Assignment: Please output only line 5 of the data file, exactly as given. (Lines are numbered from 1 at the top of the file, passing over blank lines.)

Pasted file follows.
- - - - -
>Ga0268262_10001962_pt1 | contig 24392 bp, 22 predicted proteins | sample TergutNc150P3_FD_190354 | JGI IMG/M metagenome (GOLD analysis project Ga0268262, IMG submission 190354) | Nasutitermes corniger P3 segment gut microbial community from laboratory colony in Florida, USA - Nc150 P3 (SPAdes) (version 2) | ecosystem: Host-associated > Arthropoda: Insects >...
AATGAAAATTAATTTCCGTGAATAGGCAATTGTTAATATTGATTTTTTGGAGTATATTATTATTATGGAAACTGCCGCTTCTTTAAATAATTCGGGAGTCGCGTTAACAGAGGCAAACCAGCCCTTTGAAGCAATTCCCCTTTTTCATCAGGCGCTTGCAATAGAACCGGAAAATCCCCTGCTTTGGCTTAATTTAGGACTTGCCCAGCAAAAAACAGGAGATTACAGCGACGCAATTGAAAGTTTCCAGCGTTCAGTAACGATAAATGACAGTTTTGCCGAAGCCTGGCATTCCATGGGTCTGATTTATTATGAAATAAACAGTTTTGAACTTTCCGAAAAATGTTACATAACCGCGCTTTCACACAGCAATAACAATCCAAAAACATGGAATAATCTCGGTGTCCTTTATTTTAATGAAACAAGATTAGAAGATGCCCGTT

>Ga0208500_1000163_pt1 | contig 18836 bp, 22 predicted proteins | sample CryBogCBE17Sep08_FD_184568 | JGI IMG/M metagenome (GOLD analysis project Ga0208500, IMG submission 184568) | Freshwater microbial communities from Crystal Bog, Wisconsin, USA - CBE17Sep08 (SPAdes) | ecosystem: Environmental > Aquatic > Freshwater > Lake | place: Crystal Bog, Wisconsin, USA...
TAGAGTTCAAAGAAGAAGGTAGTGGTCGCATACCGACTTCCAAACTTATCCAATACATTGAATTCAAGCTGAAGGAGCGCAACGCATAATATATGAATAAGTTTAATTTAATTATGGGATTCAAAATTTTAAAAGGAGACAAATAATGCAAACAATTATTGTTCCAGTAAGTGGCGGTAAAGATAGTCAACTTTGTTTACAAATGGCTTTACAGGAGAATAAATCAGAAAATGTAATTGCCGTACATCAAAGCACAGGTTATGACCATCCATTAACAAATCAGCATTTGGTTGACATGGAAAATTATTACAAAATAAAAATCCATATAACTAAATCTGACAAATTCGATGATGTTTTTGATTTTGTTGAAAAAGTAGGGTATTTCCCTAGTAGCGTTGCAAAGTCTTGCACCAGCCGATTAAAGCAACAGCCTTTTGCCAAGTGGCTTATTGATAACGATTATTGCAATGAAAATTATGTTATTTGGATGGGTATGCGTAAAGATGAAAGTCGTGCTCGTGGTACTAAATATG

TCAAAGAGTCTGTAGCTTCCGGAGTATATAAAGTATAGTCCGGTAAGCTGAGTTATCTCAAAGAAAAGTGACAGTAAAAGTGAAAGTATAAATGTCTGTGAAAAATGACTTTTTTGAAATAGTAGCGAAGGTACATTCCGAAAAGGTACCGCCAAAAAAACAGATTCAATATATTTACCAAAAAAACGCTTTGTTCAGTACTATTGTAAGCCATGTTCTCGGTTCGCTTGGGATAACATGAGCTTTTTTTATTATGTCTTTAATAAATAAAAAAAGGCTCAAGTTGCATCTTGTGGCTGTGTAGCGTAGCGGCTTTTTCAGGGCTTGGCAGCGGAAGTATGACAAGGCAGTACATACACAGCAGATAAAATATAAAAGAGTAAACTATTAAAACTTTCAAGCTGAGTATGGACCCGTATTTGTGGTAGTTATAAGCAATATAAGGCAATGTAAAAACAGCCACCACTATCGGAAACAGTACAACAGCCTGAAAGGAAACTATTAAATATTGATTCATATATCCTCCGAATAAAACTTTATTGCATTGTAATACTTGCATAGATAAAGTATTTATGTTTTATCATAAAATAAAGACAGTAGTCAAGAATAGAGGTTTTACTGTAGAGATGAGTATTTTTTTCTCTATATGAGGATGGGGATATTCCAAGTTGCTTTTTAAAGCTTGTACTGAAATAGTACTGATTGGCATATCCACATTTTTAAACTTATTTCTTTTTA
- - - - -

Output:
TCAAAGAGTCTGTAGCTTCCGGAGTATATAAAGTATAGTCCGGTAAGCTGAGTTATCTCAAAGAAAAGTGACAGTAAAAGTGAAAGTATAAATGTCTGTGAAAAATGACTTTTTTGAAATAGTAGCGAAGGTACATTCCGAAAAGGTACCGCCAAAAAAACAGATTCAATATATTTACCAAAAAAACGCTTTGTTCAGTACTATTGTAAGCCATGTTCTCGGTTCGCTTGGGATAACATGAGCTTTTTTTATTATGTCTTTAATAAATAAAAAAAGGCTCAAGTTGCATCTTGTGGCTGTGTAGCGTAGCGGCTTTTTCAGGGCTTGGCAGCGGAAGTATGACAAGGCAGTACATACACAGCAGATAAAATATAAAAGAGTAAACTATTAAAACTTTCAAGCTGAGTATGGACCCGTATTTGTGGTAGTTATAAGCAATATAAGGCAATGTAAAAACAGCCACCACTATCGGAAACAGTACAACAGCCTGAAAGGAAACTATTAAATATTGATTCATATATCCTCCGAATAAAACTTTATTGCATTGTAATACTTGCATAGATAAAGTATTTATGTTTTATCATAAAATAAAGACAGTAGTCAAGAATAGAGGTTTTACTGTAGAGATGAGTATTTTTTTCTCTATATGAGGATGGGGATATTCCAAGTTGCTTTTTAAAGCTTGTACTGAAATAGTACTGATTGGCATATCCACATTTTTAAACTTATTTCTTTTTA